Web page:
At seven years old, Molly Shaw is heading into first grade with a new vocabulary that a cleft palette used to not allow.
It's one of many possible side effects of the velocardiofacialsyndrome Molly was diagnosed with just two weeks before birth.
Though it was a term her adoptive parents Jim Bob and Suzi Shaw had never heard, it didn't take them long to learn it was a complicated name to mean Molly was missing part of one of her chromosomes.
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It's also called DiGeorge Syndrome or more simply, 22Q, which is diagnosed in about 1 in 6000 kids.
"Our world's kind of fell apart and we kind of freaked out, and then we researched. And then we were all right," said Suzi Shaw.
They learned Molly would need open heart surgery by the time she was three-months-old.
Before her first birthday, it was time to repair a cleft palette.
That's when they met Children's Health's Director of Pediatric Plastic and Craniofacial Surgery Dr. Alex Kane.
"It's a huge problem not to be able to communicate. It's very frustrating for the children," said Kane.
But like many kids with 22Q, one surgery wasn't enough to fix Molly's speech which made normal kid things like school tough.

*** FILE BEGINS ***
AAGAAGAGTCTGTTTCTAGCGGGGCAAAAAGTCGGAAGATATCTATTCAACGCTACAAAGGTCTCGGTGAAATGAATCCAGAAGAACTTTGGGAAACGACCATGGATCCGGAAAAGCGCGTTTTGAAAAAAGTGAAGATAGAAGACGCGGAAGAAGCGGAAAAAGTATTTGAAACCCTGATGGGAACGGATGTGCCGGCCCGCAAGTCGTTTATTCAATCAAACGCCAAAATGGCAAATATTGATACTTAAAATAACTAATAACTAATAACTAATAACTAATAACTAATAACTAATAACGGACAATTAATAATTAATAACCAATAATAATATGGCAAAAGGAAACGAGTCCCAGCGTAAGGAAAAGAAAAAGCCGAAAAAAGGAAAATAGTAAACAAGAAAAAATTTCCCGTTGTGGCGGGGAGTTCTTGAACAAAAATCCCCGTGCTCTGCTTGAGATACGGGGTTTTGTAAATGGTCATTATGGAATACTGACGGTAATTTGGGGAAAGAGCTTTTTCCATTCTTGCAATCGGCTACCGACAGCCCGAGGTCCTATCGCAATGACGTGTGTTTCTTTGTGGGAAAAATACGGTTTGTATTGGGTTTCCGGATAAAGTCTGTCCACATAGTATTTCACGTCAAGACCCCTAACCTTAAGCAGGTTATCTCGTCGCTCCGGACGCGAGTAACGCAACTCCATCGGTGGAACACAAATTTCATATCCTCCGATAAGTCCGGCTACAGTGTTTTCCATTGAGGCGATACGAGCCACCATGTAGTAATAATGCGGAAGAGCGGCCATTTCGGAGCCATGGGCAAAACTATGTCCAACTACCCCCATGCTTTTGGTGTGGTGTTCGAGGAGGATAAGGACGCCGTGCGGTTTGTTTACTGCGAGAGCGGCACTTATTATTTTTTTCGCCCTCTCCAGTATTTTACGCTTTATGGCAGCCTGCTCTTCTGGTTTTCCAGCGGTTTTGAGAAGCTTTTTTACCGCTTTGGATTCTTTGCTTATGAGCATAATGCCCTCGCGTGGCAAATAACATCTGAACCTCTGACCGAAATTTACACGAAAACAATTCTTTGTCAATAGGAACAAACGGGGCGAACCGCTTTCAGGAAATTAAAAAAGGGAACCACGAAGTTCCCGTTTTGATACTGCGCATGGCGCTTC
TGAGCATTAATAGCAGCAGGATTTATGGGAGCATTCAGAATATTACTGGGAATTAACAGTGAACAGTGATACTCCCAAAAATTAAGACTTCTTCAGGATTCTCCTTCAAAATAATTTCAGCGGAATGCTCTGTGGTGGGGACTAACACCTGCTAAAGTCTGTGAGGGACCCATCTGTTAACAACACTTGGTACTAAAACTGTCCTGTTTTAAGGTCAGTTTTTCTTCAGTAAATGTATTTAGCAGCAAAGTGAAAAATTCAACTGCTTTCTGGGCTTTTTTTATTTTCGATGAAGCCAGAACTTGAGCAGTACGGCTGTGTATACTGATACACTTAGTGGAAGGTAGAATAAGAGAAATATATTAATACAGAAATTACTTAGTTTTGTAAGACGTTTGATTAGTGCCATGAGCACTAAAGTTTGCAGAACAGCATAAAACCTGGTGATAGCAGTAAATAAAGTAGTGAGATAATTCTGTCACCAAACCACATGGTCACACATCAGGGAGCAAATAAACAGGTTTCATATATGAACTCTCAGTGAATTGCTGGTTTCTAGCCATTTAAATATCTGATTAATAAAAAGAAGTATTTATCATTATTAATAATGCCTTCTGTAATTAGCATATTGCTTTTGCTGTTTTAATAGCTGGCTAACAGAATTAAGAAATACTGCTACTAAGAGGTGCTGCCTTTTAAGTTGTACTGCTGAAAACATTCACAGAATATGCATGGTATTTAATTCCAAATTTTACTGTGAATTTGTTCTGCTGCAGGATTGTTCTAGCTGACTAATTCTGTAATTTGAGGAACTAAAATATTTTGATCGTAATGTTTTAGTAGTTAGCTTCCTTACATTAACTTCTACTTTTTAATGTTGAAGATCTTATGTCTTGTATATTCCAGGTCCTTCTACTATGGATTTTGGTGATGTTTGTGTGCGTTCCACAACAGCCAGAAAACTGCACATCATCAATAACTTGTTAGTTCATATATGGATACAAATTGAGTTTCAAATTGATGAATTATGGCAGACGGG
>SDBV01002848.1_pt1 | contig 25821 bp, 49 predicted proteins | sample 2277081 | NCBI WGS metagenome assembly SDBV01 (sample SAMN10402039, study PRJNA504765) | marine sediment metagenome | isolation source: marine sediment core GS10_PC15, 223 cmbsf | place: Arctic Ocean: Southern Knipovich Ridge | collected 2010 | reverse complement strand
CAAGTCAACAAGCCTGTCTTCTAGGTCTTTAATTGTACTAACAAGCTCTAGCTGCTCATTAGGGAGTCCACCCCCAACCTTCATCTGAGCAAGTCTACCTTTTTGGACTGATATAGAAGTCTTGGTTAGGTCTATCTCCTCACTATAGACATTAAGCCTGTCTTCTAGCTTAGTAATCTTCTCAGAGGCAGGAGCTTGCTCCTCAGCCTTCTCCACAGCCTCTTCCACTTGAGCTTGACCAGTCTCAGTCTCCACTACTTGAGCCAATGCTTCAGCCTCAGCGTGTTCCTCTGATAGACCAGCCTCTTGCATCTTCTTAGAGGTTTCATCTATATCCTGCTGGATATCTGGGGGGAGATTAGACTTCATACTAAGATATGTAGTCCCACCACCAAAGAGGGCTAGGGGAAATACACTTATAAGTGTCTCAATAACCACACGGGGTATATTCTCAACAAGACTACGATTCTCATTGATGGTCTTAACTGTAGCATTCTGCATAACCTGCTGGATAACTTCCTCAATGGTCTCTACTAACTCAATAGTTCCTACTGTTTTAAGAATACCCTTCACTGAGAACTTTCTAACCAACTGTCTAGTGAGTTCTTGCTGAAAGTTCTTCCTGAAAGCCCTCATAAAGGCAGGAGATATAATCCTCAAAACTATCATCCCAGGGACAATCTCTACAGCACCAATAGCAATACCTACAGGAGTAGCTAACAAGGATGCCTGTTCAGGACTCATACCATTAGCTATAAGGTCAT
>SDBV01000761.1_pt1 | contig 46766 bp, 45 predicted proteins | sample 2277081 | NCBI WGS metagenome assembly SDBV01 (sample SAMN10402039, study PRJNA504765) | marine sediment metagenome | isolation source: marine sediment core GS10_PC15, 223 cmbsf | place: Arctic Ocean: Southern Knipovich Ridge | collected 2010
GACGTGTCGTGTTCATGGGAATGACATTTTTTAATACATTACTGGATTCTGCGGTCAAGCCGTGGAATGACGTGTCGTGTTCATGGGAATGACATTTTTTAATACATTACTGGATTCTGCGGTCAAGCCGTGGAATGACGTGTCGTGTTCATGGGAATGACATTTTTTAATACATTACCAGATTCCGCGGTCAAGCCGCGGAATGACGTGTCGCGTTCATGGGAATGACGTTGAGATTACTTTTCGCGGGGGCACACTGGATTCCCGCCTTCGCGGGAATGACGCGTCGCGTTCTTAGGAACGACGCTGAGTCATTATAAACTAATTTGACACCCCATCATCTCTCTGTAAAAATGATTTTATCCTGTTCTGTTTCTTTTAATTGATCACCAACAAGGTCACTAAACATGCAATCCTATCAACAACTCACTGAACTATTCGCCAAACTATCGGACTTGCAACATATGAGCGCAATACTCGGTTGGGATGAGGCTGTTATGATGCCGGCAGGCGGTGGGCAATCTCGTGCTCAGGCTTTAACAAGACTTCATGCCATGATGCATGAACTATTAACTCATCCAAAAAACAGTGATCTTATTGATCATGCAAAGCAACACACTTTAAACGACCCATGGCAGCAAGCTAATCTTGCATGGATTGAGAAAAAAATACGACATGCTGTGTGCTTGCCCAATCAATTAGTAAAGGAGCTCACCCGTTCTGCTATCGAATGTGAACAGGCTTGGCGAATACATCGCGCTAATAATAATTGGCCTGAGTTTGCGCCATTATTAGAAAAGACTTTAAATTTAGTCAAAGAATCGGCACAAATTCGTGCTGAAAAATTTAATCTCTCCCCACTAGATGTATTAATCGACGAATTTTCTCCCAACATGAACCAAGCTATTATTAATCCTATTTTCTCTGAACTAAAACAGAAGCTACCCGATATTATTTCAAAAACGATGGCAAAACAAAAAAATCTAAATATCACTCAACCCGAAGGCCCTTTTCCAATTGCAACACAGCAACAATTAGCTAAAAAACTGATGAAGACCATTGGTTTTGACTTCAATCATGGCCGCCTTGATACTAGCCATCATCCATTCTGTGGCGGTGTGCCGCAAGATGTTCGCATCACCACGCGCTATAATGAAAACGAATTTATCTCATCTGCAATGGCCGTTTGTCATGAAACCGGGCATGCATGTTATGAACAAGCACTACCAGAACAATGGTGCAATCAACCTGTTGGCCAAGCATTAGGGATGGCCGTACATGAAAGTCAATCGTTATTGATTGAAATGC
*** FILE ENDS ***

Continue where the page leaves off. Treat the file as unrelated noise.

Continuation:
"The first year nobody would play with her because she couldn't talk at all. You know, she was this child that said a lot of Ms and Ns, but she really didn't talk," said Suzi.
So a few months ago, Molly was back at Children's where Kane created a pharyngeal flap.
"The idea is that if the palette doesn't move well enough to touch against the back wall of the throat like we were talking about, then you need to sort of partially block that airway so that the air won't leak out through the nose," said Kane.
It was an intensive surgery, but it finally gave Molly the ability to be understood.
And though it's been a long road for Molly and her family to get to this point, the journey's also connected them with other families all over the state caring for one of the one in 6,000 kids born with 22Q.
"It changes you," said Suzi.
Suzi now works as the vice president of 22Q Texas, helping other families get the support Molly's had.
"You're going down the same path. You're fighting the same fights and you're raising incredible humans," said Suzi.
And though Molly's had an uphill battle, she's already proven she can take on whatever challenges come her way.
"Whatever's ahead of her, she'll be able to conquer, right? And she can look back on her life and what she's accomplished in a short amount of time, and go, 'I can do anything.' I don't think anything stands in her way just because she has a diagnosis of 22Q," said Jim Bob.